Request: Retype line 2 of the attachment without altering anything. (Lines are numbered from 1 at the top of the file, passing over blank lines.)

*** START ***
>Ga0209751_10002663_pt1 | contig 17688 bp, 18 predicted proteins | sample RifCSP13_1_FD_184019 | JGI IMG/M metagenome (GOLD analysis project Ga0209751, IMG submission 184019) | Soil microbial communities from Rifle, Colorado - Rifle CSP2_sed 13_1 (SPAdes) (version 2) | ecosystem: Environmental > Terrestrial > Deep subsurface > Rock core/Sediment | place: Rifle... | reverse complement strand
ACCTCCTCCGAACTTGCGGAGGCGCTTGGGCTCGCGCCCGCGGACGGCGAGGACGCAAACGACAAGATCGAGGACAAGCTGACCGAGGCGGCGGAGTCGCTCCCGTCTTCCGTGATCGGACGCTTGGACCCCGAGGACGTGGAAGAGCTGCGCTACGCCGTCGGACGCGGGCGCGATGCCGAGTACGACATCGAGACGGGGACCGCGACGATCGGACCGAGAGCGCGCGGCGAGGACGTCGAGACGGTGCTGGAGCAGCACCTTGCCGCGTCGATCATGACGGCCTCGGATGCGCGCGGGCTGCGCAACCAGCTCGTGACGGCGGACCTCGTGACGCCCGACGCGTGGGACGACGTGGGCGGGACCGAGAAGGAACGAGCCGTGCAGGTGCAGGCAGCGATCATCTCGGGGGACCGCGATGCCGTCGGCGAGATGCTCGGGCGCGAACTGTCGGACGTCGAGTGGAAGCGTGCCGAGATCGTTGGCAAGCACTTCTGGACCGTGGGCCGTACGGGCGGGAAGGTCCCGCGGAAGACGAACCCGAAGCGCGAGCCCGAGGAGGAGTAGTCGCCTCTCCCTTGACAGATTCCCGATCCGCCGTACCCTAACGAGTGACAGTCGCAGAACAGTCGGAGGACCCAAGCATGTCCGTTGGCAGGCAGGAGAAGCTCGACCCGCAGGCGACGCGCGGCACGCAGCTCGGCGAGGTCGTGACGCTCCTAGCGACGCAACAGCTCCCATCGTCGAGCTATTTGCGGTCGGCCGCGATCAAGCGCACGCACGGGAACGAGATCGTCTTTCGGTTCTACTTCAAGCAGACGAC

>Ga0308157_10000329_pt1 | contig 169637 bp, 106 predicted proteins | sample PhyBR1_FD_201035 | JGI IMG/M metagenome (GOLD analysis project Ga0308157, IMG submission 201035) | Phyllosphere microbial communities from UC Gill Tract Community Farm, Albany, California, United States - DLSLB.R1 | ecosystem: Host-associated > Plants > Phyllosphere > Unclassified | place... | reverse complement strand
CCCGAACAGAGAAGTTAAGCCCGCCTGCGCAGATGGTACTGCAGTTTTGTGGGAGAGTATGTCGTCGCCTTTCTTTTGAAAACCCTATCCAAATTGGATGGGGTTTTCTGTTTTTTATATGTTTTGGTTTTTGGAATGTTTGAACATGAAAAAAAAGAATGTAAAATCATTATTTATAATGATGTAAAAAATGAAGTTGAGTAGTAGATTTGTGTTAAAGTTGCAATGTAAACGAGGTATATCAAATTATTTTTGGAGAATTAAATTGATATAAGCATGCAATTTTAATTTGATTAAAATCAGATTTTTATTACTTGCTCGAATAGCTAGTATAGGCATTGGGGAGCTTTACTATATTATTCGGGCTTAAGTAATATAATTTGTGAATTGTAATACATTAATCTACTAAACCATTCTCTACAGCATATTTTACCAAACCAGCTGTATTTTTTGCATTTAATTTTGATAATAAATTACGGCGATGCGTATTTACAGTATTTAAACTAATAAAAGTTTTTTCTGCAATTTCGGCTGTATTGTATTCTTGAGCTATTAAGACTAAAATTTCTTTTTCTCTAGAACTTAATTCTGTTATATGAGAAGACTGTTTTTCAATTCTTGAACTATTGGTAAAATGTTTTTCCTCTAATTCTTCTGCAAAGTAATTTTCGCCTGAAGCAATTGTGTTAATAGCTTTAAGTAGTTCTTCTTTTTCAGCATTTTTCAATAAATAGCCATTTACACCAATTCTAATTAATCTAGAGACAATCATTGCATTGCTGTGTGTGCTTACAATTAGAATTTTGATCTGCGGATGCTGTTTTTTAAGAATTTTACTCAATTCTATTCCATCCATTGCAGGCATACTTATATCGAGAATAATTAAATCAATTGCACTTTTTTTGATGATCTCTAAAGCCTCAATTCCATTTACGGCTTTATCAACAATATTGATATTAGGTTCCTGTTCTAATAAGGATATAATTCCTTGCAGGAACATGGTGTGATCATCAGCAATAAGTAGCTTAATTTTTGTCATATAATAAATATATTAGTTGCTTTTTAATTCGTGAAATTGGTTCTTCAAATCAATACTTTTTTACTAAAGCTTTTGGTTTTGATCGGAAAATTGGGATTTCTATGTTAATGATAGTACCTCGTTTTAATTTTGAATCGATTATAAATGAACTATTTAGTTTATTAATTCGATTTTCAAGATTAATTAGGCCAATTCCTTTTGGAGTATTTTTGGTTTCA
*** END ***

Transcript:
ACCTCCTCCGAACTTGCGGAGGCGCTTGGGCTCGCGCCCGCGGACGGCGAGGACGCAAACGACAAGATCGAGGACAAGCTGACCGAGGCGGCGGAGTCGCTCCCGTCTTCCGTGATCGGACGCTTGGACCCCGAGGACGTGGAAGAGCTGCGCTACGCCGTCGGACGCGGGCGCGATGCCGAGTACGACATCGAGACGGGGACCGCGACGATCGGACCGAGAGCGCGCGGCGAGGACGTCGAGACGGTGCTGGAGCAGCACCTTGCCGCGTCGATCATGACGGCCTCGGATGCGCGCGGGCTGCGCAACCAGCTCGTGACGGCGGACCTCGTGACGCCCGACGCGTGGGACGACGTGGGCGGGACCGAGAAGGAACGAGCCGTGCAGGTGCAGGCAGCGATCATCTCGGGGGACCGCGATGCCGTCGGCGAGATGCTCGGGCGCGAACTGTCGGACGTCGAGTGGAAGCGTGCCGAGATCGTTGGCAAGCACTTCTGGACCGTGGGCCGTACGGGCGGGAAGGTCCCGCGGAAGACGAACCCGAAGCGCGAGCCCGAGGAGGAGTAGTCGCCTCTCCCTTGACAGATTCCCGATCCGCCGTACCCTAACGAGTGACAGTCGCAGAACAGTCGGAGGACCCAAGCATGTCCGTTGGCAGGCAGGAGAAGCTCGACCCGCAGGCGACGCGCGGCACGCAGCTCGGCGAGGTCGTGACGCTCCTAGCGACGCAACAGCTCCCATCGTCGAGCTATTTGCGGTCGGCCGCGATCAAGCGCACGCACGGGAACGAGATCGTCTTTCGGTTCTACTTCAAGCAGACGAC